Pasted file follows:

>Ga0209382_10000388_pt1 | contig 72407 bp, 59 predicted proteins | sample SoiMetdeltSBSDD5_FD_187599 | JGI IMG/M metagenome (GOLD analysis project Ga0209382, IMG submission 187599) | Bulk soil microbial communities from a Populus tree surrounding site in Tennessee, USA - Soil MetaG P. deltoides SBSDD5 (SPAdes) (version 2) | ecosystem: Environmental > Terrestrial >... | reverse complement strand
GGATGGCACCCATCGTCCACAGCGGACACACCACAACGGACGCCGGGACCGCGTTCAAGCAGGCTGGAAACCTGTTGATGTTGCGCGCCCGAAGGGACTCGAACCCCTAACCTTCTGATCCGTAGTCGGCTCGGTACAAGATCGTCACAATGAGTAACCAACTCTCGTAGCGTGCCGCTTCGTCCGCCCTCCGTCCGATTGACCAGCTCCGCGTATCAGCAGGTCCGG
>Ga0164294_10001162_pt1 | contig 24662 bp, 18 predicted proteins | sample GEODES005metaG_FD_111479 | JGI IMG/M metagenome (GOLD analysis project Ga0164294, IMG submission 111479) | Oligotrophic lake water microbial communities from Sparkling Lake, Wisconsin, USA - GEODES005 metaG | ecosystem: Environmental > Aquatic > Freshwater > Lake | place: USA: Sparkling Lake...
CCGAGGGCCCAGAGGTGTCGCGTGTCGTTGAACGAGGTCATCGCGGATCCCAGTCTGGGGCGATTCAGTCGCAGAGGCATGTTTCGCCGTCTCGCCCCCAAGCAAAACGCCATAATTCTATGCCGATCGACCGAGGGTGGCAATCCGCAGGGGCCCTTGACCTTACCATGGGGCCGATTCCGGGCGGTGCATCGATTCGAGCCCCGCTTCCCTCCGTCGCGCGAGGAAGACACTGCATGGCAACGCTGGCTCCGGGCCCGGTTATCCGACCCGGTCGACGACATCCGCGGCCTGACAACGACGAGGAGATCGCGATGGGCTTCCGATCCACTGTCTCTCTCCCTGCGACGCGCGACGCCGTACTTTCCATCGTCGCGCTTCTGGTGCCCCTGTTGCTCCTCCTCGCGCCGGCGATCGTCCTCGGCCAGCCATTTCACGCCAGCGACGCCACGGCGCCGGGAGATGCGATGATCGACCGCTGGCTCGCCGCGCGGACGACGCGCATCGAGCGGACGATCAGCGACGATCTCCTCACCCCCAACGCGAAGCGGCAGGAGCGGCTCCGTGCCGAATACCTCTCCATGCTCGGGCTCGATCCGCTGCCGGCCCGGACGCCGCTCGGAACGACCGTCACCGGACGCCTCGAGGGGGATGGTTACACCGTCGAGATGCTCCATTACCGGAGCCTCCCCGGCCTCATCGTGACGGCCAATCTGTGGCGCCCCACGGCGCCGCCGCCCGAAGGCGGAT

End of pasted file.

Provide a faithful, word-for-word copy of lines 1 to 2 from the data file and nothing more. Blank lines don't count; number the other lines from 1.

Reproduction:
>Ga0209382_10000388_pt1 | contig 72407 bp, 59 predicted proteins | sample SoiMetdeltSBSDD5_FD_187599 | JGI IMG/M metagenome (GOLD analysis project Ga0209382, IMG submission 187599) | Bulk soil microbial communities from a Populus tree surrounding site in Tennessee, USA - Soil MetaG P. deltoides SBSDD5 (SPAdes) (version 2) | ecosystem: Environmental > Terrestrial >... | reverse complement strand
GGATGGCACCCATCGTCCACAGCGGACACACCACAACGGACGCCGGGACCGCGTTCAAGCAGGCTGGAAACCTGTTGATGTTGCGCGCCCGAAGGGACTCGAACCCCTAACCTTCTGATCCGTAGTCGGCTCGGTACAAGATCGTCACAATGAGTAACCAACTCTCGTAGCGTGCCGCTTCGTCCGCCCTCCGTCCGATTGACCAGCTCCGCGTATCAGCAGGTCCGG